Miscellaneous at $200 is enough money that you should probably be categorizing it as something else. $200 is too much leakage to just be lumped into miscellaneous.

Clothing at $600 a year and shown as optional seems problematical. While some clothing purchases clearly are optional, you have all clothing in optional and that seems unrealistic. Also the amount seems low even for people retired. Shoes alone can be quite expensive and when you need to replace them, you need to replace them. It isn't really optional.

I see no category for personal care - haircuts, makeup, eye glasses, toothpaste, toothbrushes, dry cleaning, etc.

I see nothing for medical expenses other than $700 a month insurance. Insurance usually has deductibles and co-payments/co-insurance. Also, certain things usually aren't covered such as eye exams, glasses, dental.

Where do you get the $700 a month for insurance. Have you thought about how that may increase in the future. When DH retired our combined cost for insurance for him, our kids and me was a little over $300 a month. DH is now on medicare but I'm still on the retiree insurance. Our costs are now over $1000 a month. Let year, I expect them to be closer to $1400 a month. The point is that insurance can go up considerably from year to year.

You have nothing for entertainment other than cable. Do you never go to a movie, read a book, or go to any event that charges admission? Do neither you nor your wife have any hobbies? If you don't do either one of you plan to acquire any during retirement?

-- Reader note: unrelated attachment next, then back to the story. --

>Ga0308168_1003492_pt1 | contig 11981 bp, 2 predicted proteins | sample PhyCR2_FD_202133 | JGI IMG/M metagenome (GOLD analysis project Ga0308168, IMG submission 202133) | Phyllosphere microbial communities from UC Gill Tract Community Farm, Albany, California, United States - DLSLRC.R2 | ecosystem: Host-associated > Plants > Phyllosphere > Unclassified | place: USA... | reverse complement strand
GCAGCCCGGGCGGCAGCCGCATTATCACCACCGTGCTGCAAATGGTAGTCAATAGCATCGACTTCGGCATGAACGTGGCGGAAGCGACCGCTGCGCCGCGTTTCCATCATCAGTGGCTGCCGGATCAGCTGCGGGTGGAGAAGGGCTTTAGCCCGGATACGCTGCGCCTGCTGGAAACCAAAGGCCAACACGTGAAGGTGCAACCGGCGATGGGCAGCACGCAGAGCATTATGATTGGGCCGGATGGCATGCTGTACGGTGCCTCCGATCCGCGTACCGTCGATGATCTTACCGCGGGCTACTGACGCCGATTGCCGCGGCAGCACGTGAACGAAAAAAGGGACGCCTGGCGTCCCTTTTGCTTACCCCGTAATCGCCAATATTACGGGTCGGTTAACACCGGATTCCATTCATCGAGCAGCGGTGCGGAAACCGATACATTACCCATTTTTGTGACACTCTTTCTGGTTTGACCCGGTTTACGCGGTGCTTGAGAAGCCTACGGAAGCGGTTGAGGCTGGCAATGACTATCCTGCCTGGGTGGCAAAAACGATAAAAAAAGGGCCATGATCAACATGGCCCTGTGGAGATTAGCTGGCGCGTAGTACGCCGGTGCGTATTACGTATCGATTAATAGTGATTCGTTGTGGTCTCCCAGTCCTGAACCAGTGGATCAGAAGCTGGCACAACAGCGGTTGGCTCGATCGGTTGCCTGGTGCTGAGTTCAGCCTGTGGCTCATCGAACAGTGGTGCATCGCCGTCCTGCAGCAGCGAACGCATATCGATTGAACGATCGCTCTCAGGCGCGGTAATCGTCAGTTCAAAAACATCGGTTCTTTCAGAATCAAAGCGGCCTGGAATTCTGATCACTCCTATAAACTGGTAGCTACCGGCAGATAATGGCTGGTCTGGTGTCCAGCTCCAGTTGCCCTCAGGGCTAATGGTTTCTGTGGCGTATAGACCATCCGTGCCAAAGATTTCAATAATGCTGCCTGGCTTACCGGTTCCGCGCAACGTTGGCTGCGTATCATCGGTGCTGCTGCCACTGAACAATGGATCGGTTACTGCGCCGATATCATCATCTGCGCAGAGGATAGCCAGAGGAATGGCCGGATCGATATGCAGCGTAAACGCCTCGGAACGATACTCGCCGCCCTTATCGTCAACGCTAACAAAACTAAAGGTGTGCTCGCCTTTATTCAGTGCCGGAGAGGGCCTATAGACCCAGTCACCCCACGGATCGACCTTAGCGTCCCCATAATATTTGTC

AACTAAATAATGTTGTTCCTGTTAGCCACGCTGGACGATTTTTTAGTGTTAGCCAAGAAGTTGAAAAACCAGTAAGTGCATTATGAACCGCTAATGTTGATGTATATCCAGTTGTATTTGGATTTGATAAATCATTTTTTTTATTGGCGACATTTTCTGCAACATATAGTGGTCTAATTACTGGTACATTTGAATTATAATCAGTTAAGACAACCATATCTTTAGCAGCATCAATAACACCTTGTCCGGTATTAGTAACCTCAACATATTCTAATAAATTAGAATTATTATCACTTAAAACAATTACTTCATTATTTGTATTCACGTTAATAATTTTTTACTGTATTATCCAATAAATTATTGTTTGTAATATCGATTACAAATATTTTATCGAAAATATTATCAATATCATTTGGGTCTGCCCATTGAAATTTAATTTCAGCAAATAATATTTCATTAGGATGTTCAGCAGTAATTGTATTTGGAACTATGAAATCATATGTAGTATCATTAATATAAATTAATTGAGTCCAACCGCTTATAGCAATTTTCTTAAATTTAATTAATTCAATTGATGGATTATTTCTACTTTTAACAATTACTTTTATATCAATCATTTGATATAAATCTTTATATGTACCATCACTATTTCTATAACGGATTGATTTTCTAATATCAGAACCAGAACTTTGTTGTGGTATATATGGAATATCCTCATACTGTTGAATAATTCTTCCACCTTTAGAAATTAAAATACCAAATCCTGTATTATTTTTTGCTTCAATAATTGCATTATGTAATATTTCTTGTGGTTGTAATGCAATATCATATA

Your grocery bill seems sort of low. Maybe it is low because your dining out is high. That is both are shown at $400 a month each. Remember that if dining out is optional and you need to reduce costs and you eat out less, then your grocery bill will go up.

I'm personally not that big on travel. But even I have some travel costs to visit family or occasional vacations. You have no travel budgeted at all. Do you not every plan to visit anyone? Will you never, ever go out of town overnight for any reason?

Household expenses other mortgage are basically lumped together as home maintenance at $200 a month. While that might work for some years it seems low. Things you need to include in this: routine maintenance, repairs, household goods, furniture, appliances, yard maintenance. Repairs are both the minor ones that you might have every year plus the major ones that are costly but more rare (new roof, for example). While you might not think you will need furniture or appliances you usually will need them at some point. Appliances break. You might need a new dishwasher or even minor things like a new toaster. You might need to buy a new lawn mower (if you do your own lawn work) or you might need to have a tree removed.

I don't see anything for computers or electronics. Will you never buy any new computer or new software? Do you have no subscriptions to anything? Will you never buy an iPad or a new TV?

You didn't include income taxes.
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Old 11-03-2013, 08:06 AM   #12